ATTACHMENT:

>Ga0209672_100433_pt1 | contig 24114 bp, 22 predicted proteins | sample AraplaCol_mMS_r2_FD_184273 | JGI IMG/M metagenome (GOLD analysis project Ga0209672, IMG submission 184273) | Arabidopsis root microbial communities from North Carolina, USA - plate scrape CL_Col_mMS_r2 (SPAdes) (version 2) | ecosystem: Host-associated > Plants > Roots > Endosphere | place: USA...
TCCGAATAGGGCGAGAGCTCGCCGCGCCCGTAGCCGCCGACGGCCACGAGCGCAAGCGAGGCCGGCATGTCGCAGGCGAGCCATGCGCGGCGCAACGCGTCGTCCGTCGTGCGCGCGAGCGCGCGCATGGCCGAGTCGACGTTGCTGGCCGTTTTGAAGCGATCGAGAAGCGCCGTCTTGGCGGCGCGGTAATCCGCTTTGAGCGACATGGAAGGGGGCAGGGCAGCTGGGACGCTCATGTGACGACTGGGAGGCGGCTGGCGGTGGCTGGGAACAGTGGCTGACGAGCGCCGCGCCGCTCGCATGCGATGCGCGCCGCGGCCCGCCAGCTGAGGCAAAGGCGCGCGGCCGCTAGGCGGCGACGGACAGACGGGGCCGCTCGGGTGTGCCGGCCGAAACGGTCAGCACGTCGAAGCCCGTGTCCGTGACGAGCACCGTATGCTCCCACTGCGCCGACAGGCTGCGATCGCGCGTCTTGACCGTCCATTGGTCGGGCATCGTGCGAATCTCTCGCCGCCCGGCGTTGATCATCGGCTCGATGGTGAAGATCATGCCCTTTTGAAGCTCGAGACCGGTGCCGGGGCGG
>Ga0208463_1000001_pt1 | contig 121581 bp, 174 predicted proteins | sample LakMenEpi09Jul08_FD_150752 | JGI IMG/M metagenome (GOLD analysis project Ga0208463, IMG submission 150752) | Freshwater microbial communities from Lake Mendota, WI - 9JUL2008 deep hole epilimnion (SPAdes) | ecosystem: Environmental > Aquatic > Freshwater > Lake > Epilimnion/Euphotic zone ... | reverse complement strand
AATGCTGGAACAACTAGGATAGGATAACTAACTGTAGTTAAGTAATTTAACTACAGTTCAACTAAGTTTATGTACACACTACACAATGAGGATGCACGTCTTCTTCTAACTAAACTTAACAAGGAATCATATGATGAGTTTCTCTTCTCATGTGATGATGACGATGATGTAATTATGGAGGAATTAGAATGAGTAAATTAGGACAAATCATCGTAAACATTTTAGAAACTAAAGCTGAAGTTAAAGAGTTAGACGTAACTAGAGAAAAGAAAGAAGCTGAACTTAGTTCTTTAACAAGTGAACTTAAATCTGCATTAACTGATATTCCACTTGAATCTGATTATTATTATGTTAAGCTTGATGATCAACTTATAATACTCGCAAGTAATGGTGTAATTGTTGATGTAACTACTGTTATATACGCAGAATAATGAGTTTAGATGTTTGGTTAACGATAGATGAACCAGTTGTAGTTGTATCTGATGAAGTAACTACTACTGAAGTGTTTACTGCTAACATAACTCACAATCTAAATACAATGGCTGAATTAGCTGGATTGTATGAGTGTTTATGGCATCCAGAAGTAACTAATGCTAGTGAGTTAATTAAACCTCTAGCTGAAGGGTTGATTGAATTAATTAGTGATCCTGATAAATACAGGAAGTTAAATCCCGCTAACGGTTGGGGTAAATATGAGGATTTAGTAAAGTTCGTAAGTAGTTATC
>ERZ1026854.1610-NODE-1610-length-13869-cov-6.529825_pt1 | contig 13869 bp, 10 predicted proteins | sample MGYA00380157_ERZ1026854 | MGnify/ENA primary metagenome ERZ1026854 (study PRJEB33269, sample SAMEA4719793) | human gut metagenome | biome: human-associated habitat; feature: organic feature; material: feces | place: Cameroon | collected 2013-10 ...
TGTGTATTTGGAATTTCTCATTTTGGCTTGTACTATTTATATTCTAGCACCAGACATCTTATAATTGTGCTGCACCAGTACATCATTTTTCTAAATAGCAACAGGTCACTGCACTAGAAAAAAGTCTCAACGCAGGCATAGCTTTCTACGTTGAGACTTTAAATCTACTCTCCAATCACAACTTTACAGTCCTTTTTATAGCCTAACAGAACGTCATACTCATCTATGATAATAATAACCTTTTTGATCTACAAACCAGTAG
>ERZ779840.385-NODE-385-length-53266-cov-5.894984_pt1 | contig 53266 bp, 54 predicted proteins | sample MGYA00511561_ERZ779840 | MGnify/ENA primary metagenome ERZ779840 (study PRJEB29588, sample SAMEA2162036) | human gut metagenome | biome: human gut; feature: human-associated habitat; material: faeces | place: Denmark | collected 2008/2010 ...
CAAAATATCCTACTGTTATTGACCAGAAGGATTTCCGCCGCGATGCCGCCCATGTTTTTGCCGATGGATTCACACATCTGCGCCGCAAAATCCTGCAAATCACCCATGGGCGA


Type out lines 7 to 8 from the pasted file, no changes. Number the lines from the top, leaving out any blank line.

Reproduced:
>ERZ779840.385-NODE-385-length-53266-cov-5.894984_pt1 | contig 53266 bp, 54 predicted proteins | sample MGYA00511561_ERZ779840 | MGnify/ENA primary metagenome ERZ779840 (study PRJEB29588, sample SAMEA2162036) | human gut metagenome | biome: human gut; feature: human-associated habitat; material: faeces | place: Denmark | collected 2008/2010 ...
CAAAATATCCTACTGTTATTGACCAGAAGGATTTCCGCCGCGATGCCGCCCATGTTTTTGCCGATGGATTCACACATCTGCGCCGCAAAATCCTGCAAATCACCCATGGGCGA